About 1830 the parish contained c. 60 adult labourers, of whom only 4-5 were out of work. (fn. 145) From the 1840s much arson was suspected, perhaps caused by discontent. Two farmsteads were attacked in 1847 and 1849, (fn. 146)three fired at night in 1850, (fn. 147)and two more in 1852-3. (fn. 148)In the mid 19th century there were usually 75-80 adult labourers. In 1861 the 12 farmers had work for 75 men and 20 boys. (fn. 149)More than 20 men also worked on the farm in Childerley, loss of employment there in the 1870s causing some depopulation in Dry Drayton, (fn. 150)where the number regularly employed on the farms then fell to c. 45 men and 18-22 boys. (fn. 151)The labourers were assisted by allotments, provided by the charity, (fn. 152) the parish, which let 29 a. in 1895, (fn. 153)the rector, (10 a. from the 1840s, and 29 a. through the county council by 1930), the farmers, and the Shepherds' friendly society. (fn. 154)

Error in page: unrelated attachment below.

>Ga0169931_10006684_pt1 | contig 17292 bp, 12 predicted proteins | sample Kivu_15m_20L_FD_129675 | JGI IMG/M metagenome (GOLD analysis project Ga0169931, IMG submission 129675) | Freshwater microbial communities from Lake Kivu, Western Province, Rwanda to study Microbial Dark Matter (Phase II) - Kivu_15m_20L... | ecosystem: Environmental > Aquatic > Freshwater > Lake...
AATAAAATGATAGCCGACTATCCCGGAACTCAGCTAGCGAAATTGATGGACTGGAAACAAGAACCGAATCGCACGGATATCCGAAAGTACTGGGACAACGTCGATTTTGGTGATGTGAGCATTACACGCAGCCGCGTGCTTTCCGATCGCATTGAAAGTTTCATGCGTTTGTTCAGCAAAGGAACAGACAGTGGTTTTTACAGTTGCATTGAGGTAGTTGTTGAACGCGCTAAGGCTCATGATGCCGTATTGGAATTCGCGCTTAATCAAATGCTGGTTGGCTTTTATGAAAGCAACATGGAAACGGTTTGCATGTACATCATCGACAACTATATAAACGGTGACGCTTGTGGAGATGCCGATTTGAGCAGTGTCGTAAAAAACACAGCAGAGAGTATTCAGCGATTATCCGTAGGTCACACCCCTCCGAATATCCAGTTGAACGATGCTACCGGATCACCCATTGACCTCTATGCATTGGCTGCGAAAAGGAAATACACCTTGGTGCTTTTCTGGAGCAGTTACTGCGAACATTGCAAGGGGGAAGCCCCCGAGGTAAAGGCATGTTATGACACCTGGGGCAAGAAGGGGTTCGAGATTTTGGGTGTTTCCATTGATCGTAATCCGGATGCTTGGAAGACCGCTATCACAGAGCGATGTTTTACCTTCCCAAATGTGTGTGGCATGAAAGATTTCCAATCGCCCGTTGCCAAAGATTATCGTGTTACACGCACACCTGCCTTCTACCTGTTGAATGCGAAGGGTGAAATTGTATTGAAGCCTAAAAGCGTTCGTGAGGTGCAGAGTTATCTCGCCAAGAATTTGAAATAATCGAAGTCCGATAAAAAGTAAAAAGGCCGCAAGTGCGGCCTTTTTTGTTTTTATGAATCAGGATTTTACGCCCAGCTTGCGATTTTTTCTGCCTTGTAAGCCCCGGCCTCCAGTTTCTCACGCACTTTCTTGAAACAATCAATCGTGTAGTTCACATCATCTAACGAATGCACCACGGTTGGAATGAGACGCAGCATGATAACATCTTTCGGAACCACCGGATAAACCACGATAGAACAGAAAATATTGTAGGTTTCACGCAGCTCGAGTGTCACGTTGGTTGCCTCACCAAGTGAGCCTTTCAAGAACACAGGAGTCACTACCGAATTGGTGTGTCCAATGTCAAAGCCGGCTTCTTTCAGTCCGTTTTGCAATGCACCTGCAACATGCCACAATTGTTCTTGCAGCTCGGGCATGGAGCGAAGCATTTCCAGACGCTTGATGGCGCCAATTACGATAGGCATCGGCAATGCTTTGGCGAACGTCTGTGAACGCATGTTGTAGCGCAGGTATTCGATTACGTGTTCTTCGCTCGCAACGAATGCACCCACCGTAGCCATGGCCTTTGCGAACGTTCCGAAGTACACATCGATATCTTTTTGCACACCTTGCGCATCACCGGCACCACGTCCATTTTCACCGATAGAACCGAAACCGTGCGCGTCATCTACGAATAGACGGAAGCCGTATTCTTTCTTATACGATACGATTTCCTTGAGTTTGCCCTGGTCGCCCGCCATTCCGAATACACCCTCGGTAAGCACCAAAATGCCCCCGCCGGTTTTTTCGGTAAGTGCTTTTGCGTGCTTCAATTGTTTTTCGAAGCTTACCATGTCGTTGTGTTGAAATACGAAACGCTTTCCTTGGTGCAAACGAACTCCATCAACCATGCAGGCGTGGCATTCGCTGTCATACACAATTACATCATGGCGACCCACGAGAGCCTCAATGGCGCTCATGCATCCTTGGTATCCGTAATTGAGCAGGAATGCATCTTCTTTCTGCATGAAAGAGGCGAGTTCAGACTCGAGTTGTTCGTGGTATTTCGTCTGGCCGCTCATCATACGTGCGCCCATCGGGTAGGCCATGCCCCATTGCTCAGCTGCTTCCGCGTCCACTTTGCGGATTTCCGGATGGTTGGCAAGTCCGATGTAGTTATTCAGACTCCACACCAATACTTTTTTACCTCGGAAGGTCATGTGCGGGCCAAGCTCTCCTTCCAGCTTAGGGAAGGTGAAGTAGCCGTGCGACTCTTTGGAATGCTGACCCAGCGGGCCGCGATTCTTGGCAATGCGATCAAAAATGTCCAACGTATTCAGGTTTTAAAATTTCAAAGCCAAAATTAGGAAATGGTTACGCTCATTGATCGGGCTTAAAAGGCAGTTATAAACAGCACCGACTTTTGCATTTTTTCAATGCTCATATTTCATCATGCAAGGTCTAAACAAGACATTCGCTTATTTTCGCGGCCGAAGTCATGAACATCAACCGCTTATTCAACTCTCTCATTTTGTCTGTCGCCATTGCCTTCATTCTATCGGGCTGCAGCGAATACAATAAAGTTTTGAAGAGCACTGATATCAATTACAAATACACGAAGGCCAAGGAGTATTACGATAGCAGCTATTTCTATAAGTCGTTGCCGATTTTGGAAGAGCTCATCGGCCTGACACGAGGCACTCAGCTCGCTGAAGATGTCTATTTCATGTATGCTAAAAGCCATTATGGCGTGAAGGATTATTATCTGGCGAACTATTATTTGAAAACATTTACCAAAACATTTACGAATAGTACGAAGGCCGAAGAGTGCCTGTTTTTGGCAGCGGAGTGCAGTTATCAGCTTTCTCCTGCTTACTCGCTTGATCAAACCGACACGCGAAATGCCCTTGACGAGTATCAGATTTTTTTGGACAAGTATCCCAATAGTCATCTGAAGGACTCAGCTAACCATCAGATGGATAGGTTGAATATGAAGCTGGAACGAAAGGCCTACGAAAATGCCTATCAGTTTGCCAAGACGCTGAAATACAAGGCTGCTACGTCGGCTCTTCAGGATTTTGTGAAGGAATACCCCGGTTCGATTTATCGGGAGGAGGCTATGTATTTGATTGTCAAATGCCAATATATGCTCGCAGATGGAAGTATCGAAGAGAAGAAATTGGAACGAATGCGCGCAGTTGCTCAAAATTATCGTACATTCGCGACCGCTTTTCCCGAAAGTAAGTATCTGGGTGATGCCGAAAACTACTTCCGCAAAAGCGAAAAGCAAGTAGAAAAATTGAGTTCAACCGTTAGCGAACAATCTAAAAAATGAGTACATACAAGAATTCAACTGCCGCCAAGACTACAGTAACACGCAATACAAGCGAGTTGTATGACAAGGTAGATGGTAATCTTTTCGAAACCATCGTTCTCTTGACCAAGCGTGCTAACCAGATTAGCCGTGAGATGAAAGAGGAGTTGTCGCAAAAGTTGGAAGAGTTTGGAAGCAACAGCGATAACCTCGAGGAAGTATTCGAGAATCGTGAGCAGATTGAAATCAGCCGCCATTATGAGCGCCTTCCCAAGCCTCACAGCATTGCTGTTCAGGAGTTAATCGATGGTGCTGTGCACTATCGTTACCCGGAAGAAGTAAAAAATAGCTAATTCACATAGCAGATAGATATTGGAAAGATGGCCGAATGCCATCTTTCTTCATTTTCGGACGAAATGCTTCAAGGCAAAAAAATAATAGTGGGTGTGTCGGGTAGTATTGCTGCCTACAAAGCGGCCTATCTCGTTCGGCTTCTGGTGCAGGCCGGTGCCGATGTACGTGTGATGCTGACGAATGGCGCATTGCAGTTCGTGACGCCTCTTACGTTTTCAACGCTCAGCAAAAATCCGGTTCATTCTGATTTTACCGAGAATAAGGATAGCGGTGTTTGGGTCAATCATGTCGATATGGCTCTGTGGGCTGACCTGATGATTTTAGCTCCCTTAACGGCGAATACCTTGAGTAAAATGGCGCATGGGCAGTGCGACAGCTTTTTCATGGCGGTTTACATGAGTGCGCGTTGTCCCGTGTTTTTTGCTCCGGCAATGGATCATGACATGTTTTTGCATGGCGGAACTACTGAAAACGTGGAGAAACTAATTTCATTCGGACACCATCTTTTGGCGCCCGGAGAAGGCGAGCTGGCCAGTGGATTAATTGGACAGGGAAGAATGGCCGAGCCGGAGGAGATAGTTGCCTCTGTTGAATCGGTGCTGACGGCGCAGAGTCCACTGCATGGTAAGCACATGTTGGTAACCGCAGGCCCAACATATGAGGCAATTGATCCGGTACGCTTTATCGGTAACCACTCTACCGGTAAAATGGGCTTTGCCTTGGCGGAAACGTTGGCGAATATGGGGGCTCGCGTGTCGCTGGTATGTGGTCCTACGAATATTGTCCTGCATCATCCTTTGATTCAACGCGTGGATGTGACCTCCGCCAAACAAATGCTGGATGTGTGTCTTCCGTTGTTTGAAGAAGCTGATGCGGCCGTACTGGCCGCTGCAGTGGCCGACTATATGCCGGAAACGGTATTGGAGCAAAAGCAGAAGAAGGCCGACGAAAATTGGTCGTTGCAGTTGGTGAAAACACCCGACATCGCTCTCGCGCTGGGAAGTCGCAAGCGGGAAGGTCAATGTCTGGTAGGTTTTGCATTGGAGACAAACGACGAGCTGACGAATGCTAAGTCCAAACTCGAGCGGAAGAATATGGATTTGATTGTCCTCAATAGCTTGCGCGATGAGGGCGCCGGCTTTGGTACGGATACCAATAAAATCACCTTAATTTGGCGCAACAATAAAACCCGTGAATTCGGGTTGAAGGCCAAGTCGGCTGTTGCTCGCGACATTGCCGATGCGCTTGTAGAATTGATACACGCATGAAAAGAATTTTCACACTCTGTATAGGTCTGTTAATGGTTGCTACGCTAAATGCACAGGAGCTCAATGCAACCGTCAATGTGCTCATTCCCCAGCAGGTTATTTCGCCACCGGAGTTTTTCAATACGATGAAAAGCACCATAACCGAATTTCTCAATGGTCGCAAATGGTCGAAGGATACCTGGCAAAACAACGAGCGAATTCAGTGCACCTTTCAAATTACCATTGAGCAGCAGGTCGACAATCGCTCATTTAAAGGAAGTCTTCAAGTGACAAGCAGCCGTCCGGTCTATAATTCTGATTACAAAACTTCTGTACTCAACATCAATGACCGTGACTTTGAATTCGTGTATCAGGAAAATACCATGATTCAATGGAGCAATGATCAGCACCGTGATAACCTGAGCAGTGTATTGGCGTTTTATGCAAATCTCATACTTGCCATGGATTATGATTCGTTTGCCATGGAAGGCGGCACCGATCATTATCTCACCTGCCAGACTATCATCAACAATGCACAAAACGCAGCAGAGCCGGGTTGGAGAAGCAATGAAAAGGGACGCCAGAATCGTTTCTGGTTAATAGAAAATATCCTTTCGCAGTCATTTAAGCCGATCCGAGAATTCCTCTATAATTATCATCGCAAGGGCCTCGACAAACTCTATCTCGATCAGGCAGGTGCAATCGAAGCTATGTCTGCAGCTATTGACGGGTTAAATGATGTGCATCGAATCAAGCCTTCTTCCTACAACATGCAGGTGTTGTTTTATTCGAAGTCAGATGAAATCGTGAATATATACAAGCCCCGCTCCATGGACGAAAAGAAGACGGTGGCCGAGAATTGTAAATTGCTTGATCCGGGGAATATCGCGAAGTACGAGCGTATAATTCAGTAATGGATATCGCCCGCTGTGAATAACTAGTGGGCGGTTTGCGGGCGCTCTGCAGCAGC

About 1880 most of the farms changed hands. One 400-a. farm was abandoned by successive tenants in 1880 and 1892, a third going bankrupt in 1893, and was relet c. 1895 at a sixth of the 1880 rent. (fn. 155)Scotland farm was usually left on its owner's hands in the 1880s and 1890s. (fn. 156)Frederick Crisp made it the centre of his local estate, on which he was employing 100 men c. 1897. (fn. 157) In 1910 c. 710 a. were farmed from that farm, 420 a. from Bar House farm, and 385 a. from Rectory farm, while 103 a. were attached to the Frohocks' farm in Lolworth, and three other farms comprised 179 a., 136 a., and 117 a. (fn. 158)